Through the 1970's and Eighties as we rested on our laurels content in the amazing science of the Space Shuttle, the cooperation of MIR, and later the ISS our technological base that was responsible for creating the Saturn V rocket, and all the components for landing on the moon, was withering. In hindsight, like a patient concerned with one aspect of health we focused on other bogeymen while our sheer dominating industrial and engineering base slowly atrophied. NASA, trying to continue on a path of exploration on limited budgets beset by ever changing Congressional and Presidential directives was perhaps like a bobbing capsule that had traveled great distances and achieved amazing results yet was adrift in the ocean with no clear view or steerage from a rescue ship. While the years mounted NASA continued to create amazing vessels of discovery, but focused on the mandate at hand the technological base that enabled us to do the greatest thing, was withering. Don't despair. NASA, despite budget cuts, and the continued machinations of Capital Hill is on the verge of a very real renaissance. Although our technological capability has shifted this has been a banner year for Human-Crewed-Spaceflight. Here is the rundown of some amazing things that promise to not only put us back in deeper space, but also put us on the Moon again, and later, Mars.
- NASA successfully conducted an amazing summer of testing of the J-2X engine at Stennis. They ran several tests well over 2000 seconds of the powerful Apollo Era engine, including throttling up and down.
- The Apollo Era Mobile Launcher Platform is being upgraded to handle bigger loads
- Some very interesting developments in the area of just how we might use cutting edge technology by using contour crafting for the building of a Lunar base from regolith. NASA is already testing this method, and it would save a tremendous amount on building a Moon base.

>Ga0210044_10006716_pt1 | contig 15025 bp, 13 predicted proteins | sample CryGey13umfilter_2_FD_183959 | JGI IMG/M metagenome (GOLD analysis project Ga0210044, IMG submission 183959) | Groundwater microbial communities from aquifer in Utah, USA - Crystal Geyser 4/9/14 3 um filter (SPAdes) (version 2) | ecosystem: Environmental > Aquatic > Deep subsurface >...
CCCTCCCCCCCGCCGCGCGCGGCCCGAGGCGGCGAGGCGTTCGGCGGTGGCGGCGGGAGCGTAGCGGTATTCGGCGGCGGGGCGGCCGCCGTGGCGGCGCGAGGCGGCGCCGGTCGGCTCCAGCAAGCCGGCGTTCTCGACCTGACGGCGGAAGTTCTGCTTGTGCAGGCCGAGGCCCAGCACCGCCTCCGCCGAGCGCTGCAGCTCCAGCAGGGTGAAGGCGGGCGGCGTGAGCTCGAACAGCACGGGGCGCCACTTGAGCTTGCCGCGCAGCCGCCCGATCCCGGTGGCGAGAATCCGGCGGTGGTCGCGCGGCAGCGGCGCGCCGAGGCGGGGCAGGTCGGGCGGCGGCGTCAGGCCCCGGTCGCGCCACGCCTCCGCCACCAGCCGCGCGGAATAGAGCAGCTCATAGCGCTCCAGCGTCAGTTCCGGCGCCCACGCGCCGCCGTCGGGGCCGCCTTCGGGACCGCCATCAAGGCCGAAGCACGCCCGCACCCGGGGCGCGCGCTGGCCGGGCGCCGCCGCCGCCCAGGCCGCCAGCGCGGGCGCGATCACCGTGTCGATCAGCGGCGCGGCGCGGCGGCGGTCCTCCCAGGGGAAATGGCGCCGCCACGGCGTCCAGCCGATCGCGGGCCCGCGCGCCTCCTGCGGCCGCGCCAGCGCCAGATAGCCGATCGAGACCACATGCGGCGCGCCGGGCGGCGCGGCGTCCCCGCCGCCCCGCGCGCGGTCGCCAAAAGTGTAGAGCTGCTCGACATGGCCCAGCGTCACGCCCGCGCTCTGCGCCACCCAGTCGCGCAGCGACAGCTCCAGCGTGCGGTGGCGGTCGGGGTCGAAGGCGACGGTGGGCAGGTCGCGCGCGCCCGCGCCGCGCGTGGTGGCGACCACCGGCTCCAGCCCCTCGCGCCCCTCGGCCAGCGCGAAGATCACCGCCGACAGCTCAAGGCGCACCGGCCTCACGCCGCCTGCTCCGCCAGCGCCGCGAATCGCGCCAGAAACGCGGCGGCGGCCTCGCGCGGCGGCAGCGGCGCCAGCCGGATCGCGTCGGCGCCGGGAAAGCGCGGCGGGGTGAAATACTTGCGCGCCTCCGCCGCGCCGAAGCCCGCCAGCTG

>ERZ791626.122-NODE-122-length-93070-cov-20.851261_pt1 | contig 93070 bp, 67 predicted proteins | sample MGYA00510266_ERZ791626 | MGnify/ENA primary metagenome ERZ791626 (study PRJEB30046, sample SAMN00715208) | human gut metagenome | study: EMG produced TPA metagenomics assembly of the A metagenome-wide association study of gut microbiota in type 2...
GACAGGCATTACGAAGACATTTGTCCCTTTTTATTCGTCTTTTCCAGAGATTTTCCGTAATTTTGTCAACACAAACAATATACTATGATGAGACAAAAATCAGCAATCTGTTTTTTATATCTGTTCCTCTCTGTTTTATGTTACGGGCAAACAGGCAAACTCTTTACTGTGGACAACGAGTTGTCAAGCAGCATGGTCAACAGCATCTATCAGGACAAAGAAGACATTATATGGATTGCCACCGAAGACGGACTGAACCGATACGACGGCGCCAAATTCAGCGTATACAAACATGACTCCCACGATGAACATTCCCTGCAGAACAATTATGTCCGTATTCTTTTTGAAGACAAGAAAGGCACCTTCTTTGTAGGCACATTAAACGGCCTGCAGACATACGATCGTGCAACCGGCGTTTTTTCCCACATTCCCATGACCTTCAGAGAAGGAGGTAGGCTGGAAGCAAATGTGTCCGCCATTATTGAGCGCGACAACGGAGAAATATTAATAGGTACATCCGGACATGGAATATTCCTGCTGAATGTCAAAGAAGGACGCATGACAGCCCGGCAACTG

- A great deal of current focus is using 3D printing and assembly robots to build components in space and on the moon, instead of having to launch them assembled. They are already testing components on a Lunar Rover that is in the slideshow. Amazing.
There are so many more examples of progress of late, but since 'space' is limited here, perhaps the comments will list more emerging technologies, and hardware developments. It may be easy to believe that a return to the Moon in the near future or ever to Mars in our lifetimes is out of the question. But judging from all the examples of a clear across the board increase in R&D and components that are already being tested we might have a little room to be confident, Phil Plait recently opined that we were in another space race except now we are competing against an emerging China. While this may be true, our greatest enemy has always been ourselves lacking the foresight to continue on a path that is difficult and not politically expedient. A little competition is always good, and perhaps now we've gained enough wisdom to not be the hare in the race that gets winded and loses interest. Time will tell, but NASA seems to be poised to pull it all together again. Perhaps that is the greatest miracle of all.